• S-Type/ Z-Beam/ S-Beam Load Cell; It is also a compression and tension force transducer but has female threads. Apart from its compact profile and thin beam, it also has highly accurate measurements. Thus, it favors applications like automated control feedback and in-line processing.

Strain Gauge Load Cell:  Washer/ Donut/ Thru-Hole Load Cell;

  • It’s different from the rest because of its smooth non-threaded inner diameter. Generally, it quantifies compressive loads that need rods passing through their centers. It is often recommendable in measuring bolt loading. 
  • Universal/ Canister-style/ Pancake Load Cells; The type of load cell centrally-threaded holes measure compression or tension loads. You’ll mostly find them in applications of high capacity, high fatigue life, and high endurance in-line measurements. Additionally, they've got high resistance toward off-axis loading. 
  • Rod-End Load Cell; The gauge force sensor type has a female and male thread for your mounting purposes. As such, it often suits applications requiring force sensors to adapt to an already existing fixture. 

Strain Gauge Load Cell:  measures compression and tension

( measures compression and tension)

How to choose a load cell for your application?

Here’s an easy guide that’ll help you tone down the numerous options when choosing a load cell.

  • First and foremost, know your application plus what you’ll measure. Often, load sensors measure compression or tension loads.
  • Secondly, describe the features of your load sensor mounting and how you’ll assemble it. Here, you’ll choose between a dynamic load or a static one alongside their respective mounting type.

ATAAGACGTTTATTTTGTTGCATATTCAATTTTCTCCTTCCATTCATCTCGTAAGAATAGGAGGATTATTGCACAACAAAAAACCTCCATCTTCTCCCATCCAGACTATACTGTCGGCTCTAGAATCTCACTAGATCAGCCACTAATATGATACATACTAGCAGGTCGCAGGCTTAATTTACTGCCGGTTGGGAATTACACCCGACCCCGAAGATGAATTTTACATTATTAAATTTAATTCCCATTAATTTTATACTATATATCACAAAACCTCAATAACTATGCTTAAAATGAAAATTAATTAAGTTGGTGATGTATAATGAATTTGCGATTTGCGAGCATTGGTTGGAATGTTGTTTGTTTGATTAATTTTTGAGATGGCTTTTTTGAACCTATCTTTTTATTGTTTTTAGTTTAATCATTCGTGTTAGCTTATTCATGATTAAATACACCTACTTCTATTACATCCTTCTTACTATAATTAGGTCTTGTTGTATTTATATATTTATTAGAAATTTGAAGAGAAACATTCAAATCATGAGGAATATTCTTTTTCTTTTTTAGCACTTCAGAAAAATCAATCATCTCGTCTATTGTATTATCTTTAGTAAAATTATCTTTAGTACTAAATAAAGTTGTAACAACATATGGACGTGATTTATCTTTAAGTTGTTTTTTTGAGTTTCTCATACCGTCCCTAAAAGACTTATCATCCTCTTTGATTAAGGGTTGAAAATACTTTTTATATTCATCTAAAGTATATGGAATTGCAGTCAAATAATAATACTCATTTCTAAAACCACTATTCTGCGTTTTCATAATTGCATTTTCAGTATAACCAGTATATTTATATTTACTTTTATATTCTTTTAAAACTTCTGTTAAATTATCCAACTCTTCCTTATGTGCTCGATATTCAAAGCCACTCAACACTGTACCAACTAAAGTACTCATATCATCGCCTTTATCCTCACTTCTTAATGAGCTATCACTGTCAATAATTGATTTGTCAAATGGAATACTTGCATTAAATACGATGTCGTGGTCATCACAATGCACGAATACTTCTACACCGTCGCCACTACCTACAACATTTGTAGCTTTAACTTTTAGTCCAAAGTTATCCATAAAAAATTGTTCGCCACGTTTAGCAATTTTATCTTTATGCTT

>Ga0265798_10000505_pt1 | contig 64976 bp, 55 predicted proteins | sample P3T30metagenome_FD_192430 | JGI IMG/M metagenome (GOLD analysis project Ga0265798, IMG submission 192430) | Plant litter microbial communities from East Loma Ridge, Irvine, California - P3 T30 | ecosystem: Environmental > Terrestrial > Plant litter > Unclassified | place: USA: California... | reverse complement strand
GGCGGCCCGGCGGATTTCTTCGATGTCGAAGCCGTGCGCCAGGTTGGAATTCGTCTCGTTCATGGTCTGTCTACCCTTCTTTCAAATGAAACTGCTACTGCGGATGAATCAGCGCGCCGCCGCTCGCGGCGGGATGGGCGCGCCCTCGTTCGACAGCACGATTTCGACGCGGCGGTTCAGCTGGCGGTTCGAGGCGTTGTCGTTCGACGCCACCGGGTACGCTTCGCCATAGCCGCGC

• Next, describe the maximum and minimum capacity specifications. It involves extraneous loads like off-center and side loads and the maximum operating load. 
  • Then, acknowledge the mechanical performance requirements like frequency bridges, resolution, bridge resistance, etc. Additionally, have geometry and size requirements such as length and height. Other features include redundant or multiple bridges, high temperature, and cryogenic.
  • Lastly, know the electrical output signal type an application needs. Notably, the output voltage in a force transducer circuit is mV/V. Thus, if a DAQ or PLC application needs serial communication, digital output, or analog output, you’ll settle for an electrical signal conditioner or load cell amplifier. The right amplifier and system calibration will ensure high accuracy and system compatibility. 

Strain Gauge Load Cell:  lambda Sensor Close-up

(lambda Sensor Close-up)

Conclusion

Briefly, a strain gauge load cell is a load cell type with a strain gauge assembly. The gauges placement is within the load cell housing and they transform a force/load into an electrical signal. 

Today we’ve outlined important factors you should know about the load cell, i.e., its working principle, usage, types, merits and demerits. 

That’s all for this article. We hope it is useful for you. Thanks for your time.